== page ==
I’m sort of reeling today.
I read a post that I will not link to written by a woman who basically said that she loved her son more than her daughter. Oh, she admits that she is not a perfect parent, but there it is.
She can imagine her daughter being taken away from her (in a custody battle, she explains in the update to her post, not by DEATH, silly) but she cannot imagine letting go of her son.
She also hopes that the baby that she’s carrying now is a girl, so that she can have a great start with her and maybe through that learn to better parent her daughter.
I admit to skimming the post in parts, so it’s entirely possible that I missed a gem, but I bet that if she were asked why the hell she wrote this for the world to read, as opposed to sharing it with her therapist, for example, she’d say something along the lines of “so others who feel the same way wouldn’t feel so alone.”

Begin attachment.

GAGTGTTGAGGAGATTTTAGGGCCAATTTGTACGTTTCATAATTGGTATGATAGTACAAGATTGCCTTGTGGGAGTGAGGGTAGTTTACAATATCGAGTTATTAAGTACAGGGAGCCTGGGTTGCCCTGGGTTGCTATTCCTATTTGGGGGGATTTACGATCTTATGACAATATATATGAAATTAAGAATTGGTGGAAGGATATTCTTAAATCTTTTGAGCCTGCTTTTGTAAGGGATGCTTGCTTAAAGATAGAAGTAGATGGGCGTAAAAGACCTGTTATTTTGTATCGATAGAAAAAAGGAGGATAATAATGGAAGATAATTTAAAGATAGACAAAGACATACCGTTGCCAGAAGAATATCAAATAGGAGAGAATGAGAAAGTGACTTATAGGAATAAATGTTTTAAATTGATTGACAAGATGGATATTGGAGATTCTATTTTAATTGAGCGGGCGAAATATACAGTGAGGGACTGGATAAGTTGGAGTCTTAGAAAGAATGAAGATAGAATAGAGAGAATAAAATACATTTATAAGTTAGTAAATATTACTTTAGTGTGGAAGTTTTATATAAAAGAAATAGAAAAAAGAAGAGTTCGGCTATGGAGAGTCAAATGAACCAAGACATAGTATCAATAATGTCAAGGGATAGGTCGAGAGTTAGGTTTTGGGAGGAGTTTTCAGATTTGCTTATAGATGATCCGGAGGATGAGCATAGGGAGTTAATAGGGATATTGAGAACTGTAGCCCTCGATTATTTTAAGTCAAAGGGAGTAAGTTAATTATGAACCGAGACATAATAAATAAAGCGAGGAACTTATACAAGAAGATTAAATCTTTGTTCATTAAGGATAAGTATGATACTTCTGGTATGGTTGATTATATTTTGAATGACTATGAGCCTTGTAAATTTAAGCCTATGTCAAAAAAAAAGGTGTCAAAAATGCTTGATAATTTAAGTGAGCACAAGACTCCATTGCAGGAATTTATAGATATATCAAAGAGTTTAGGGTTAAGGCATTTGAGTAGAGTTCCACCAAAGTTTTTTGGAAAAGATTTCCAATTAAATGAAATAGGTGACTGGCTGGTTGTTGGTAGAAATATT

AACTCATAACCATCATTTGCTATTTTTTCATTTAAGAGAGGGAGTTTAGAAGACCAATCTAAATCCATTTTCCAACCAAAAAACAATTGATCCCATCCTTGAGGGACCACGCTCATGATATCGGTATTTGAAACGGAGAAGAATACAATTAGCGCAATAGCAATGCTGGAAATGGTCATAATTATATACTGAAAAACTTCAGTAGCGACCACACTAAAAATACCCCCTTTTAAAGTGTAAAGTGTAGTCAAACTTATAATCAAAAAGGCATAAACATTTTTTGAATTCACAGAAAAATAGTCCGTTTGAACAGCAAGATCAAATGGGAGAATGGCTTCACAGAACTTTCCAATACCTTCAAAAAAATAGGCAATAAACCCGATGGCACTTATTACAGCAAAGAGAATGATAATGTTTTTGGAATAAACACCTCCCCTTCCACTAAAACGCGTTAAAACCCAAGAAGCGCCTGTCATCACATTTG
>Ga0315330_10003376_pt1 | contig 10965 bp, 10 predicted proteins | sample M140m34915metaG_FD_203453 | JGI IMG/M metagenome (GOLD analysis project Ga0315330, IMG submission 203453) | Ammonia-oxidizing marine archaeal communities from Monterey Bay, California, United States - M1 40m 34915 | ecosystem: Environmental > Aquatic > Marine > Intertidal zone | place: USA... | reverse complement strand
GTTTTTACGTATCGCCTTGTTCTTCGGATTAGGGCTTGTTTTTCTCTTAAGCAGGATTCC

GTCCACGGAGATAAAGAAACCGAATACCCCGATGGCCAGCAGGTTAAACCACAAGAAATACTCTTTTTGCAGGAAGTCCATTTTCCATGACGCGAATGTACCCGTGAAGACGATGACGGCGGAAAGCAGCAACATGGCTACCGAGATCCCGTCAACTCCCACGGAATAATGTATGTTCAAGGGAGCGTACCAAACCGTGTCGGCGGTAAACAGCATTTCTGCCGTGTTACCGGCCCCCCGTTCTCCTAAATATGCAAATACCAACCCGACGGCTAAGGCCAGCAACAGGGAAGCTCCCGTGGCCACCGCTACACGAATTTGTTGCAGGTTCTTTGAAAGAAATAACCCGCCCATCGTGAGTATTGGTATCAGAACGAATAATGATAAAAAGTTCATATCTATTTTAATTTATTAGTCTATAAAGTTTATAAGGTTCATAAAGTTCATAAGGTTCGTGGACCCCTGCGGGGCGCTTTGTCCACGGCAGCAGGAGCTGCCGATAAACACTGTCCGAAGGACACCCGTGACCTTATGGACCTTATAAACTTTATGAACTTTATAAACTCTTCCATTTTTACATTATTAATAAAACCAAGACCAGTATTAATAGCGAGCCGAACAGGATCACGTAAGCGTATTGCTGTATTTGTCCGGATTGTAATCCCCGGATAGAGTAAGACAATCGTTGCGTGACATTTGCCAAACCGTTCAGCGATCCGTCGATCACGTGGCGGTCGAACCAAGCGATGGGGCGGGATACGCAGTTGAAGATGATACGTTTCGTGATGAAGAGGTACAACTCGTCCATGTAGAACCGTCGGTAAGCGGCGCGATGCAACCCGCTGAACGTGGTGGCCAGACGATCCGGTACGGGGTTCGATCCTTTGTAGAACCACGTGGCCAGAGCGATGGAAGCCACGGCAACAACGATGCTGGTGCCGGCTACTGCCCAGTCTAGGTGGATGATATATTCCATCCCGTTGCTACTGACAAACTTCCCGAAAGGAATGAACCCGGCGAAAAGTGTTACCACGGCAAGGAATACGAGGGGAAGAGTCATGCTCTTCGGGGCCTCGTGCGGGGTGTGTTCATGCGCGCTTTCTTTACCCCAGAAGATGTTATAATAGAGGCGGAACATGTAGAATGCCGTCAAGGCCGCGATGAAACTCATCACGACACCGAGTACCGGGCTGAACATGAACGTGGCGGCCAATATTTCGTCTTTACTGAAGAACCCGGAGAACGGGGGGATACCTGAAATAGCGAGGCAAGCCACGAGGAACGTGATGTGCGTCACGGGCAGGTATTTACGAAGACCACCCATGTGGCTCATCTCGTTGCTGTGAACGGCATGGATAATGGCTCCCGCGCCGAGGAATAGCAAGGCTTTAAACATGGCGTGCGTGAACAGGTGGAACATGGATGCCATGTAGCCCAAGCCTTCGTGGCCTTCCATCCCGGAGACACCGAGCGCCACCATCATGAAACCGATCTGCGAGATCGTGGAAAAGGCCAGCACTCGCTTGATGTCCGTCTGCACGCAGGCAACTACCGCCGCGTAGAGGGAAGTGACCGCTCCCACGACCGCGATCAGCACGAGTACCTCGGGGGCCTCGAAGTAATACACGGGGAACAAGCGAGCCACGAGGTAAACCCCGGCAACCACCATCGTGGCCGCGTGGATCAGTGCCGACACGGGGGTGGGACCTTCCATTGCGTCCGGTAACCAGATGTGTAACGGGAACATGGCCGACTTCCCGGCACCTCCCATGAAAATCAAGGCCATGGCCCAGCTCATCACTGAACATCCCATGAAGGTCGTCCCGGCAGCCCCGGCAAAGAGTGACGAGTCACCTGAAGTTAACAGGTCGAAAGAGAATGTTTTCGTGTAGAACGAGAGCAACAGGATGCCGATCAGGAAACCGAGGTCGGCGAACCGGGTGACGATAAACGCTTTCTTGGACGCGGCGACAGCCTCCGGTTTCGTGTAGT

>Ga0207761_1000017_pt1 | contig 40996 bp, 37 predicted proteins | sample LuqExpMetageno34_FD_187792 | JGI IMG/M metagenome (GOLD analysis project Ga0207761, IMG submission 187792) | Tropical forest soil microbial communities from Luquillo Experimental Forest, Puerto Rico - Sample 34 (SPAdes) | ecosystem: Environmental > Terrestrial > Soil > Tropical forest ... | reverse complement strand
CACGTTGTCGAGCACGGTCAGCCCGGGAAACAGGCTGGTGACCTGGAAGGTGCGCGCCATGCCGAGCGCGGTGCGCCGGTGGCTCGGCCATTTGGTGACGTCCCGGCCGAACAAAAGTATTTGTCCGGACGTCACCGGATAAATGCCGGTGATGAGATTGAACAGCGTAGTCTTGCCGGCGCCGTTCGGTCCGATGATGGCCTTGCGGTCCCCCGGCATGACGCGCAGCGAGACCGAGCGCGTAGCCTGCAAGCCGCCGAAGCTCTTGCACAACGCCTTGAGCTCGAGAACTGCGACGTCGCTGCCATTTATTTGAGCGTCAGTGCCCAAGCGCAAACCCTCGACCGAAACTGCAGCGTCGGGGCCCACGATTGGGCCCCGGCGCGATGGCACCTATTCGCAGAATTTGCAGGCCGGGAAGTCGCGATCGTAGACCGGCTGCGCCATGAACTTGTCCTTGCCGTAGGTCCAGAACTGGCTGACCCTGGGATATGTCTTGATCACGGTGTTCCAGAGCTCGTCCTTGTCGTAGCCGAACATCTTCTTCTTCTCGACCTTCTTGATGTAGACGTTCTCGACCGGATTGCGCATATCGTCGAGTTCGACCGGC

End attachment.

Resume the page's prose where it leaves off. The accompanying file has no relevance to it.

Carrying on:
And having put those words into her mouth, let me call bullshit on it.
Because in my opinion, it isn’t helpful. If someone feels like they are not attached enough to one of their children, that’s a signal to get help, not to bask in the comfort of knowing that they’re not alone. Admittedly, my knowledge of attachment disorders is limited to General Hospital, but hopefully there is help available.
I love blogging, I really do. I’m all for exposing children’s foibles and laughing at so many situations that I find myself in as a parent. I post and tweet a lot about the misunderstandings and the annoyances and, Sweet Lord, the exhaustion of being a mother.
But this is something else.
What the post helped me realize is that I have very strong limits about what I will blog about. That despite my “I made you, I can write about you” approach to my children, their emotional well-being is very important to me.
Even more important than pageviews.
One year ago ...
- The Pope is no Longer Polish - 2013